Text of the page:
KANSAS CITY, Mo. — This was the headline the first time The Star told of Gwen Starkey's battle against COVID-19:
"100 days on a ventilator: Can Missouri COVID patient be one of the rare lucky ones?"
And here's the answer: Yes. But it took nearly all of 2021.
Starkey is headed to rehabilitation in Johnson County this week without the machine...Read more
Jay Reinstein and Michele Hall wouldn't seem to most people like they would be in danger of suffering from a disease typically associated with aging.
Reinstein is just 60 years old, and Hall is 54. Both of them have young adult children. Yet both already struggle with driving, and they can no longer work because their minds don’t function as ...Read more
CHICAGO -- As the super-contagious omicron variant sweeps Chicago, pushing case count graphs vertical, some people who assumed they were safe from infection after they got their vaccines are entering a new psychological stage of the pandemic: a sense that infection is unavoidable.
“It’s so much more contagious,” Maggie Coons, 52, of ...Read more
LOS ANGELES — The Red Cross is currently experiencing what it's calling "the worst blood shortage in over a decade."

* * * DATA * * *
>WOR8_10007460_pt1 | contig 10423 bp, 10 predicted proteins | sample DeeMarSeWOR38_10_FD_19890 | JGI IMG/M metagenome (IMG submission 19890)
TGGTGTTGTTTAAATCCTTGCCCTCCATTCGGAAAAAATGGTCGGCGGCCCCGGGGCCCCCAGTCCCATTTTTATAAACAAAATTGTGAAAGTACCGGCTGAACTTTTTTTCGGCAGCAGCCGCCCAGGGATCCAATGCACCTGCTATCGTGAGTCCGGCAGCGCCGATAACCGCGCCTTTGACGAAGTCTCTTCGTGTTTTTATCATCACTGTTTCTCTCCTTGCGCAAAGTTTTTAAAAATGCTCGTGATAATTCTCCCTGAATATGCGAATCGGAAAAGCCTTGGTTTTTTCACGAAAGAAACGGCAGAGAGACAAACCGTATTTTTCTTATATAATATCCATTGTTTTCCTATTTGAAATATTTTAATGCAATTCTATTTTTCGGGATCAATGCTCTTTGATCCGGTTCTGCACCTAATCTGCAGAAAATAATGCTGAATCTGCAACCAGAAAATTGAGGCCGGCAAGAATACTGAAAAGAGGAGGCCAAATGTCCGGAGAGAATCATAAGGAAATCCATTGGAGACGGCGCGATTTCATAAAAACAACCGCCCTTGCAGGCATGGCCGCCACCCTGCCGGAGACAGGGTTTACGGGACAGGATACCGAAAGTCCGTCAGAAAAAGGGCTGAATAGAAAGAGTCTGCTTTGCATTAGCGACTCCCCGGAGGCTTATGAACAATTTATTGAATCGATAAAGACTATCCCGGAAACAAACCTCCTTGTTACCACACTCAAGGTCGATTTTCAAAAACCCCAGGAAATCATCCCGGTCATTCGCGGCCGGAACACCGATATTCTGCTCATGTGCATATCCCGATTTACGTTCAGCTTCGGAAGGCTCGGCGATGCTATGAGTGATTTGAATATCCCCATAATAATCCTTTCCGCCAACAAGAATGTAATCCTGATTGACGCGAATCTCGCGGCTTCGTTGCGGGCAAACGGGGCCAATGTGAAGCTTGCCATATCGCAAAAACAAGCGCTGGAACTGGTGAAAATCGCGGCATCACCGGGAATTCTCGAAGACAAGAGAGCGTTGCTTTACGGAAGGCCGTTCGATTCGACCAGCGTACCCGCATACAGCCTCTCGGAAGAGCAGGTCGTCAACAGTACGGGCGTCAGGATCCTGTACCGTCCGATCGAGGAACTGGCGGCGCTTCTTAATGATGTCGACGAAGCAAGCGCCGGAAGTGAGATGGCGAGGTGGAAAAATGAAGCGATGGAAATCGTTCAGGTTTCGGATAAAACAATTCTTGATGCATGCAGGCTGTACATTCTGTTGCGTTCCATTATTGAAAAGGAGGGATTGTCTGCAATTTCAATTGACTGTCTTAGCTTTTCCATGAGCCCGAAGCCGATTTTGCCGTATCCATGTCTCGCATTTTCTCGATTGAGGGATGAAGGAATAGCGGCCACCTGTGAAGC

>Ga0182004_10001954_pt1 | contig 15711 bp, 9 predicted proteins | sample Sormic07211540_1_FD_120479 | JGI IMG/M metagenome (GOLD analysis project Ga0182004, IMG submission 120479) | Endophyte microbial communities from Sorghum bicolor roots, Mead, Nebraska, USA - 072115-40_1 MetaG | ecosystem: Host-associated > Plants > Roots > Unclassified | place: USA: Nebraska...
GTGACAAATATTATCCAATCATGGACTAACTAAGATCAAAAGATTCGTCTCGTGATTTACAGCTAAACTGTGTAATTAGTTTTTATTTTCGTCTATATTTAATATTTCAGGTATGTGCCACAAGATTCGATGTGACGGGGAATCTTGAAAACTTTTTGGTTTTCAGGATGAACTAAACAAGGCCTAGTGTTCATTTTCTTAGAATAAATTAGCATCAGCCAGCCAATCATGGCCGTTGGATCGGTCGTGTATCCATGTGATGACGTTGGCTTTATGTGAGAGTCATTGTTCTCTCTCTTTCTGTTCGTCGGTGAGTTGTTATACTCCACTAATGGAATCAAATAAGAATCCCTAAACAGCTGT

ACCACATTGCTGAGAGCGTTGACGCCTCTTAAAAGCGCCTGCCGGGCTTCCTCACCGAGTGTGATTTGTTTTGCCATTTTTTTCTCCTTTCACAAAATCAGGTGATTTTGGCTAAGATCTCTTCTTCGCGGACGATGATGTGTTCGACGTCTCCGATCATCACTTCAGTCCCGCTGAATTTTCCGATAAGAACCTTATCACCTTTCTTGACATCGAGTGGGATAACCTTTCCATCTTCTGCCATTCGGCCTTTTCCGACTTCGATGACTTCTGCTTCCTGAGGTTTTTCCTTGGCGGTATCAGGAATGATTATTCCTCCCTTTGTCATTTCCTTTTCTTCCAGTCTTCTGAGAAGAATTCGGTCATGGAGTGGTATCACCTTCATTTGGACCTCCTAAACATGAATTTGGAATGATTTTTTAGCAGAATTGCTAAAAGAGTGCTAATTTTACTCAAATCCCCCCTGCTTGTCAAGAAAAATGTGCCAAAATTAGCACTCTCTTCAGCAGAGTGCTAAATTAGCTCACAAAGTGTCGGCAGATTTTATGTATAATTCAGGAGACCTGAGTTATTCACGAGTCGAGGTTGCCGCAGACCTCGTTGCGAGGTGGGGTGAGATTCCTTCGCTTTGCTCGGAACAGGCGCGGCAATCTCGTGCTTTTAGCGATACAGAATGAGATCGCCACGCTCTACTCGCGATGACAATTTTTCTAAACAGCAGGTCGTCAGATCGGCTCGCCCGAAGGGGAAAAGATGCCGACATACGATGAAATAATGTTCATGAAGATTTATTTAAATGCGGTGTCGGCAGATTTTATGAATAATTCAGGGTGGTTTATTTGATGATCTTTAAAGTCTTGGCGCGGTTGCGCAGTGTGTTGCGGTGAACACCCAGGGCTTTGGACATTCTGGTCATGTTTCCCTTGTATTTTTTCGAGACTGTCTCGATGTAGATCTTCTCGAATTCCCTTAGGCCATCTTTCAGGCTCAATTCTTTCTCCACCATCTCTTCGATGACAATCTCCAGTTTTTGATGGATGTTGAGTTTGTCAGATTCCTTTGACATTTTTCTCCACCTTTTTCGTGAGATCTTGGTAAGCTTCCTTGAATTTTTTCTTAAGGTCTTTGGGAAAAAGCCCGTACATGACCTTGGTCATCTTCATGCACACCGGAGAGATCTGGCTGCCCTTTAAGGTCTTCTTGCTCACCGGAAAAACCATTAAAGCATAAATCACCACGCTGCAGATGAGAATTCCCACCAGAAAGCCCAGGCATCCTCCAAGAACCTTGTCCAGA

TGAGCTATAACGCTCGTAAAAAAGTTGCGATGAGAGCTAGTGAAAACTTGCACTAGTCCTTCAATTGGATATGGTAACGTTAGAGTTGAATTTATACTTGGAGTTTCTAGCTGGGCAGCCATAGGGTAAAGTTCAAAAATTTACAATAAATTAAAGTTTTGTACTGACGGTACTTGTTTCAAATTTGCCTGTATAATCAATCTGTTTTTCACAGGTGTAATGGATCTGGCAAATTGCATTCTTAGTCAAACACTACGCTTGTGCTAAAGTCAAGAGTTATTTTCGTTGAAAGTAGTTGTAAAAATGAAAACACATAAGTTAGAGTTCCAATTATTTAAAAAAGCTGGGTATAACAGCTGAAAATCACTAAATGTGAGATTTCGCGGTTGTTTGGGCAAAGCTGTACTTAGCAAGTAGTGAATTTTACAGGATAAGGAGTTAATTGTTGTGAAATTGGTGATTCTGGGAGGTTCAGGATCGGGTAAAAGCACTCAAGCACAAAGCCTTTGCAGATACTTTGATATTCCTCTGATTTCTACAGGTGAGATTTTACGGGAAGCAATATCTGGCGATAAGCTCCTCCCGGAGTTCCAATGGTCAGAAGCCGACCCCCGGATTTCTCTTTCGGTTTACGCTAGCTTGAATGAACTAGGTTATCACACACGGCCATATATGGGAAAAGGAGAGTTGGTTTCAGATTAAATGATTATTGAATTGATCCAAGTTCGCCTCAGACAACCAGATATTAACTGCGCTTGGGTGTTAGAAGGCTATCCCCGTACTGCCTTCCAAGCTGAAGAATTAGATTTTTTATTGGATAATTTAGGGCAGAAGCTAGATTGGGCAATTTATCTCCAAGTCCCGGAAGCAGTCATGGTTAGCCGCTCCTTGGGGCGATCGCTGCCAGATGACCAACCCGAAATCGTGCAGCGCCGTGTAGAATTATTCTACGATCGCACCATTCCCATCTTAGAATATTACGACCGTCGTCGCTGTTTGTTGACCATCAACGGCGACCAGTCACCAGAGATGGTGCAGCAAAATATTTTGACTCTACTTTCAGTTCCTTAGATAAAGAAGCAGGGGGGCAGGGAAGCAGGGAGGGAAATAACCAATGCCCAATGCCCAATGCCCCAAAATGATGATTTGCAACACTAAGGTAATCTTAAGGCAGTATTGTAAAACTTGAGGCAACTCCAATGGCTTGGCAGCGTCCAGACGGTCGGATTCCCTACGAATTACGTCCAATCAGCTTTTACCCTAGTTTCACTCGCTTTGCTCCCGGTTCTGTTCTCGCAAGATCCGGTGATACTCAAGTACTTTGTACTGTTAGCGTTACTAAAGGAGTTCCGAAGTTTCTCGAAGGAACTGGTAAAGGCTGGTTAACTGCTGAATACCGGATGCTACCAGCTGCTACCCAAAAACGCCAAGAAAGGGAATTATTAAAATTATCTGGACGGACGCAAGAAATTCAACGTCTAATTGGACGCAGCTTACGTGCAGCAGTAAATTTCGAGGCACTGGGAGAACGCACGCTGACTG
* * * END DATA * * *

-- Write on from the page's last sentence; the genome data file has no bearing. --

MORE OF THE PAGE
Always in need of blood, the nonprofit said that the combination of the relentless pandemic and an unusual flu season have exacerbated the preexisting shortage. Overall donations have dropped 10% since March 2020. Students ...Read more
January is Thyroid Awareness Month, which makes this a good time to learn more about Hashimoto's disease.
Hashimoto's disease, also known as Hashimoto's thyroiditis, is an autoimmune disorder where your immune system creates antibodies that damage your thyroid gland. The thyroid is a butterfly-shaped gland at the base of your neck. Your thyroid...Read more
Stephen Kavalkovich serves on the planning board of his Burlington County, New Jersey, hometown, where he also became an emergency medical technician, began his recovery from opioid addiction, and founded a shamanic practice called Ancient Healing Pathways.
"The word shaman means someone who sees in the dark. I've had a lot of dark, and my own ...Read more
JPMorgan Chase & Co.’s annual healthcare conference in San Francisco, which will wrap up on Thursday, has long been considered the industry’s flagship event. Executives flock to outline priorities for the year ahead, or set plans in motion behind closed doors. It's a stage on which to announce deals or a setting for clinching them.